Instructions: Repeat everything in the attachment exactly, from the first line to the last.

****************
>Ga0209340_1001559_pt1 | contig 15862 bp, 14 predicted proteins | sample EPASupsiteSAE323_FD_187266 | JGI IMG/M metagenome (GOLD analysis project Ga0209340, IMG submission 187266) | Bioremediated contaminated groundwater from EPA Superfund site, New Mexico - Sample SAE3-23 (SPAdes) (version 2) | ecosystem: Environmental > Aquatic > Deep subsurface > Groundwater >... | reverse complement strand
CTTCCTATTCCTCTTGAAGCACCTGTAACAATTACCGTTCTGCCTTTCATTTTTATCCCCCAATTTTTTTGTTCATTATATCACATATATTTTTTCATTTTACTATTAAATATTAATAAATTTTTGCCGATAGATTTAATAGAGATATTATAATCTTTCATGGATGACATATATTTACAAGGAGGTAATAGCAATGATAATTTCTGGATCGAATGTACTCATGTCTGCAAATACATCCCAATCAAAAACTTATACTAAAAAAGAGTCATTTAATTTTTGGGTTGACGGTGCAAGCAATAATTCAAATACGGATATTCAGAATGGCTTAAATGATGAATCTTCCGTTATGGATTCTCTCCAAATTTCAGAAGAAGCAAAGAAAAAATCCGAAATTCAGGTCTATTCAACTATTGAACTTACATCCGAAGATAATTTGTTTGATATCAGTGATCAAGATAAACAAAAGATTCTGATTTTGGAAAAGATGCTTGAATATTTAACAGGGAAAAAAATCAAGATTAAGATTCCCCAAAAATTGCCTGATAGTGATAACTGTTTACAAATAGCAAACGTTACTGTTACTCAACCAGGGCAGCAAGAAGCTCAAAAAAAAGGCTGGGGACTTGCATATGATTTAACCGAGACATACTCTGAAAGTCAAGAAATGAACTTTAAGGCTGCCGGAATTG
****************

>Ga0209340_1001559_pt1 | contig 15862 bp, 14 predicted proteins | sample EPASupsiteSAE323_FD_187266 | JGI IMG/M metagenome (GOLD analysis project Ga0209340, IMG submission 187266) | Bioremediated contaminated groundwater from EPA Superfund site, New Mexico - Sample SAE3-23 (SPAdes) (version 2) | ecosystem: Environmental > Aquatic > Deep subsurface > Groundwater >... | reverse complement strand
CTTCCTATTCCTCTTGAAGCACCTGTAACAATTACCGTTCTGCCTTTCATTTTTATCCCCCAATTTTTTTGTTCATTATATCACATATATTTTTTCATTTTACTATTAAATATTAATAAATTTTTGCCGATAGATTTAATAGAGATATTATAATCTTTCATGGATGACATATATTTACAAGGAGGTAATAGCAATGATAATTTCTGGATCGAATGTACTCATGTCTGCAAATACATCCCAATCAAAAACTTATACTAAAAAAGAGTCATTTAATTTTTGGGTTGACGGTGCAAGCAATAATTCAAATACGGATATTCAGAATGGCTTAAATGATGAATCTTCCGTTATGGATTCTCTCCAAATTTCAGAAGAAGCAAAGAAAAAATCCGAAATTCAGGTCTATTCAACTATTGAACTTACATCCGAAGATAATTTGTTTGATATCAGTGATCAAGATAAACAAAAGATTCTGATTTTGGAAAAGATGCTTGAATATTTAACAGGGAAAAAAATCAAGATTAAGATTCCCCAAAAATTGCCTGATAGTGATAACTGTTTACAAATAGCAAACGTTACTGTTACTCAACCAGGGCAGCAAGAAGCTCAAAAAAAAGGCTGGGGACTTGCATATGATTTAACCGAGACATACTCTGAAAGTCAAGAAATGAACTTTAAGGCTGCCGGAATTG